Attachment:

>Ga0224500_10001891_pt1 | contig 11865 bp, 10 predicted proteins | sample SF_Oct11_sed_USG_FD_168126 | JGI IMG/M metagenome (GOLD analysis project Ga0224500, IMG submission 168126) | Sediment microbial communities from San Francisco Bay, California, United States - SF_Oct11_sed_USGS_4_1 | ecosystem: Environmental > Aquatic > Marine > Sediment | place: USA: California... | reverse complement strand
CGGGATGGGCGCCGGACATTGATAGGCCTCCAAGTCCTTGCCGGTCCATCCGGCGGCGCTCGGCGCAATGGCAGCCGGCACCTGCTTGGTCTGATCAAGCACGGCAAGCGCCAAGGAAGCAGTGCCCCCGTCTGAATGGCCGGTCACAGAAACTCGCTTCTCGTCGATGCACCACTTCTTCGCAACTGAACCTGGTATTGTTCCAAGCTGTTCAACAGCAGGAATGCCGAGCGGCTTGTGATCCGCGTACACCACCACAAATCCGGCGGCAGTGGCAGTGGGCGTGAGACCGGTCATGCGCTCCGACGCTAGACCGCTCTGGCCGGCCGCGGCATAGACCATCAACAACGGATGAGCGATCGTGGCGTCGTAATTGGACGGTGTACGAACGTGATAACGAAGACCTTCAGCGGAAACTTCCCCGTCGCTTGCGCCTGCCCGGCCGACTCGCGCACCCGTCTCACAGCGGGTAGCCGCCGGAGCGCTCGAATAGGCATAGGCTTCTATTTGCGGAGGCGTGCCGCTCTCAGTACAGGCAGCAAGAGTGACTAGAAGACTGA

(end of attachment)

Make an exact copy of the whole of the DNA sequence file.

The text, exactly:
>Ga0224500_10001891_pt1 | contig 11865 bp, 10 predicted proteins | sample SF_Oct11_sed_USG_FD_168126 | JGI IMG/M metagenome (GOLD analysis project Ga0224500, IMG submission 168126) | Sediment microbial communities from San Francisco Bay, California, United States - SF_Oct11_sed_USGS_4_1 | ecosystem: Environmental > Aquatic > Marine > Sediment | place: USA: California... | reverse complement strand
CGGGATGGGCGCCGGACATTGATAGGCCTCCAAGTCCTTGCCGGTCCATCCGGCGGCGCTCGGCGCAATGGCAGCCGGCACCTGCTTGGTCTGATCAAGCACGGCAAGCGCCAAGGAAGCAGTGCCCCCGTCTGAATGGCCGGTCACAGAAACTCGCTTCTCGTCGATGCACCACTTCTTCGCAACTGAACCTGGTATTGTTCCAAGCTGTTCAACAGCAGGAATGCCGAGCGGCTTGTGATCCGCGTACACCACCACAAATCCGGCGGCAGTGGCAGTGGGCGTGAGACCGGTCATGCGCTCCGACGCTAGACCGCTCTGGCCGGCCGCGGCATAGACCATCAACAACGGATGAGCGATCGTGGCGTCGTAATTGGACGGTGTACGAACGTGATAACGAAGACCTTCAGCGGAAACTTCCCCGTCGCTTGCGCCTGCCCGGCCGACTCGCGCACCCGTCTCACAGCGGGTAGCCGCCGGAGCGCTCGAATAGGCATAGGCTTCTATTTGCGGAGGCGTGCCGCTCTCAGTACAGGCAGCAAGAGTGACTAGAAGACTGA